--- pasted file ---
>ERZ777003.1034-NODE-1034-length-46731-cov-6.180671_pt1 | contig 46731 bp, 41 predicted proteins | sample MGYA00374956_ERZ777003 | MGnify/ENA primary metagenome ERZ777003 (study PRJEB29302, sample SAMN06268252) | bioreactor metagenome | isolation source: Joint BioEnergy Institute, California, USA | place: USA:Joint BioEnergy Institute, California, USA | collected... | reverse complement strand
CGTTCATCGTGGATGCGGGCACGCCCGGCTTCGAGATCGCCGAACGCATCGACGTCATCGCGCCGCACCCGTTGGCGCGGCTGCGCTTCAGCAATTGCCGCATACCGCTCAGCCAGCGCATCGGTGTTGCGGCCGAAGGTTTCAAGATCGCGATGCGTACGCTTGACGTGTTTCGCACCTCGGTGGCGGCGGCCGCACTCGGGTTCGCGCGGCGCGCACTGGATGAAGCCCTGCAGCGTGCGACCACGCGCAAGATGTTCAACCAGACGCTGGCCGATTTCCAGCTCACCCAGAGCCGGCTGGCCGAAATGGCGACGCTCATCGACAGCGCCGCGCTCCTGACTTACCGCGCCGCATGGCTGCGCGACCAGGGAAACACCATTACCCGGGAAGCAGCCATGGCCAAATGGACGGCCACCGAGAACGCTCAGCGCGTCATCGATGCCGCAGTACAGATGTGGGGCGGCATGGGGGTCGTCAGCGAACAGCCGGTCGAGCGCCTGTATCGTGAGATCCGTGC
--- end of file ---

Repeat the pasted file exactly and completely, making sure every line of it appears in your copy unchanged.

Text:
>ERZ777003.1034-NODE-1034-length-46731-cov-6.180671_pt1 | contig 46731 bp, 41 predicted proteins | sample MGYA00374956_ERZ777003 | MGnify/ENA primary metagenome ERZ777003 (study PRJEB29302, sample SAMN06268252) | bioreactor metagenome | isolation source: Joint BioEnergy Institute, California, USA | place: USA:Joint BioEnergy Institute, California, USA | collected... | reverse complement strand
CGTTCATCGTGGATGCGGGCACGCCCGGCTTCGAGATCGCCGAACGCATCGACGTCATCGCGCCGCACCCGTTGGCGCGGCTGCGCTTCAGCAATTGCCGCATACCGCTCAGCCAGCGCATCGGTGTTGCGGCCGAAGGTTTCAAGATCGCGATGCGTACGCTTGACGTGTTTCGCACCTCGGTGGCGGCGGCCGCACTCGGGTTCGCGCGGCGCGCACTGGATGAAGCCCTGCAGCGTGCGACCACGCGCAAGATGTTCAACCAGACGCTGGCCGATTTCCAGCTCACCCAGAGCCGGCTGGCCGAAATGGCGACGCTCATCGACAGCGCCGCGCTCCTGACTTACCGCGCCGCATGGCTGCGCGACCAGGGAAACACCATTACCCGGGAAGCAGCCATGGCCAAATGGACGGCCACCGAGAACGCTCAGCGCGTCATCGATGCCGCAGTACAGATGTGGGGCGGCATGGGGGTCGTCAGCGAACAGCCGGTCGAGCGCCTGTATCGTGAGATCCGTGC